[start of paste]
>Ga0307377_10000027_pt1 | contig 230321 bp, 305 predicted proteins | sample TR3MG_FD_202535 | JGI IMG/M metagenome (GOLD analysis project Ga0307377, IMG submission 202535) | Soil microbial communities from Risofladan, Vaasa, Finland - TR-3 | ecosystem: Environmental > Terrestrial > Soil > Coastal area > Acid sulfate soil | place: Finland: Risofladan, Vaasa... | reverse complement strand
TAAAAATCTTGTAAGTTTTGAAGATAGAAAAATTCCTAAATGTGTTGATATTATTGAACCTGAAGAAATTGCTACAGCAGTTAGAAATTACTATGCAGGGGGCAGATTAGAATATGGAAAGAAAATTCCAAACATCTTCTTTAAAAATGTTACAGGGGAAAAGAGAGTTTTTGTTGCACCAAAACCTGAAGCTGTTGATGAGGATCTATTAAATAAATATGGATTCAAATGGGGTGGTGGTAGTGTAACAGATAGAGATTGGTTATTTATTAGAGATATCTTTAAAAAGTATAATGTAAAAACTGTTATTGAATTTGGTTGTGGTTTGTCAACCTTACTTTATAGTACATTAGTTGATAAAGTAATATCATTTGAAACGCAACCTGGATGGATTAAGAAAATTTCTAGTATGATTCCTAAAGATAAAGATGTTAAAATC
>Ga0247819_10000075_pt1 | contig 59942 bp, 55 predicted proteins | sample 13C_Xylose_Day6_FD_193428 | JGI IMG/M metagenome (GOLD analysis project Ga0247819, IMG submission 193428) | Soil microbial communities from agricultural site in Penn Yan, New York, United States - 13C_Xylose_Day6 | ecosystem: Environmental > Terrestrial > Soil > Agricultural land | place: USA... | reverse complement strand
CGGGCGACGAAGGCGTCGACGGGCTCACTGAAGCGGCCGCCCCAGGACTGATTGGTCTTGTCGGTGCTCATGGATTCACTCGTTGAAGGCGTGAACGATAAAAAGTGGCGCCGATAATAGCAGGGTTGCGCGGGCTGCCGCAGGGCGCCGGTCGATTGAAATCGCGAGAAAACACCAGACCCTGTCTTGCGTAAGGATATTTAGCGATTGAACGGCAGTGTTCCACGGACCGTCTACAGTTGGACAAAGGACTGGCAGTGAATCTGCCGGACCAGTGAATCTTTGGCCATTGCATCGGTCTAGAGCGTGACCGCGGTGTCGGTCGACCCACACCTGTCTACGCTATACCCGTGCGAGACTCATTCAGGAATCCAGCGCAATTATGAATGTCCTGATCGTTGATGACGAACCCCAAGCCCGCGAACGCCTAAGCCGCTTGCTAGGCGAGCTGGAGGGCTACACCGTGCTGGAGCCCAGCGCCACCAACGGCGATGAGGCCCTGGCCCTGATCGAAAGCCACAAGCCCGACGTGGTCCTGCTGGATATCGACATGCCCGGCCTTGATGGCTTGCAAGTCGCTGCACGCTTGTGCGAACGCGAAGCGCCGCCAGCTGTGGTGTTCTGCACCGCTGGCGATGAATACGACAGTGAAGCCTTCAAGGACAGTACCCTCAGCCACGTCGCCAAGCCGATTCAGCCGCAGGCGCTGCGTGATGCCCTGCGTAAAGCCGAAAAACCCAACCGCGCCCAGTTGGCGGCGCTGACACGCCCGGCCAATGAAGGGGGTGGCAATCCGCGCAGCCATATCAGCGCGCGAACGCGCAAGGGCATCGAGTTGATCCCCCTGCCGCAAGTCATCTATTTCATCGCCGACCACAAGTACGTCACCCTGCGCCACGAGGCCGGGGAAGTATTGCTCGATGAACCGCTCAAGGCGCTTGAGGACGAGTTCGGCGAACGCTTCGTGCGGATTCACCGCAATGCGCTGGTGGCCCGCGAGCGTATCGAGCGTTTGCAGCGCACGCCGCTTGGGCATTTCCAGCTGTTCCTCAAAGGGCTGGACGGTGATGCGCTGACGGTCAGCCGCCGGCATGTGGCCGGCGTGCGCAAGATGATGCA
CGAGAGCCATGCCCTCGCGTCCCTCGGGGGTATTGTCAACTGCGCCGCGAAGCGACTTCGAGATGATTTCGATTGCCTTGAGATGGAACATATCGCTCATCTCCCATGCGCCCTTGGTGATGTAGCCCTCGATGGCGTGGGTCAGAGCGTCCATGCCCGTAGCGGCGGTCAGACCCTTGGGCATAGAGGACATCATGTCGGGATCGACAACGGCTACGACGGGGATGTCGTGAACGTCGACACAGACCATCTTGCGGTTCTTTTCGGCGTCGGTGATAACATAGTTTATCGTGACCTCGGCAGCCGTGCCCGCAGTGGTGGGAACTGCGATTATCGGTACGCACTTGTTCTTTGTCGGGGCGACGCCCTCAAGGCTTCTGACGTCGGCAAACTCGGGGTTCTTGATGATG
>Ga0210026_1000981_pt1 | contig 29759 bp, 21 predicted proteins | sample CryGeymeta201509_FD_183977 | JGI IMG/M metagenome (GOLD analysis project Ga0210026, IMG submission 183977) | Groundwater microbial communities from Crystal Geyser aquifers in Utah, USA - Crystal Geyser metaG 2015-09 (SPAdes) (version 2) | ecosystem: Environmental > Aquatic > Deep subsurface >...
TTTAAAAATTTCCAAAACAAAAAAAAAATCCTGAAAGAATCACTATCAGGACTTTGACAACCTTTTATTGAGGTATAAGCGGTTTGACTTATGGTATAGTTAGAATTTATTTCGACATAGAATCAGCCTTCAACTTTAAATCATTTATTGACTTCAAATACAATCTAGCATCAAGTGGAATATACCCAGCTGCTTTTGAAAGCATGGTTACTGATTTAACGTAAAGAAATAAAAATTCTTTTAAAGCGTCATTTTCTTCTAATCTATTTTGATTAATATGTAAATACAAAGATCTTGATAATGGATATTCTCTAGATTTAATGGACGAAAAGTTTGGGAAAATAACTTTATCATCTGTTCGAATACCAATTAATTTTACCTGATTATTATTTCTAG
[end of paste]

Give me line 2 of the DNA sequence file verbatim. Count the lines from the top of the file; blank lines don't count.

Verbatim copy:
TAAAAATCTTGTAAGTTTTGAAGATAGAAAAATTCCTAAATGTGTTGATATTATTGAACCTGAAGAAATTGCTACAGCAGTTAGAAATTACTATGCAGGGGGCAGATTAGAATATGGAAAGAAAATTCCAAACATCTTCTTTAAAAATGTTACAGGGGAAAAGAGAGTTTTTGTTGCACCAAAACCTGAAGCTGTTGATGAGGATCTATTAAATAAATATGGATTCAAATGGGGTGGTGGTAGTGTAACAGATAGAGATTGGTTATTTATTAGAGATATCTTTAAAAAGTATAATGTAAAAACTGTTATTGAATTTGGTTGTGGTTTGTCAACCTTACTTTATAGTACATTAGTTGATAAAGTAATATCATTTGAAACGCAACCTGGATGGATTAAGAAAATTTCTAGTATGATTCCTAAAGATAAAGATGTTAAAATC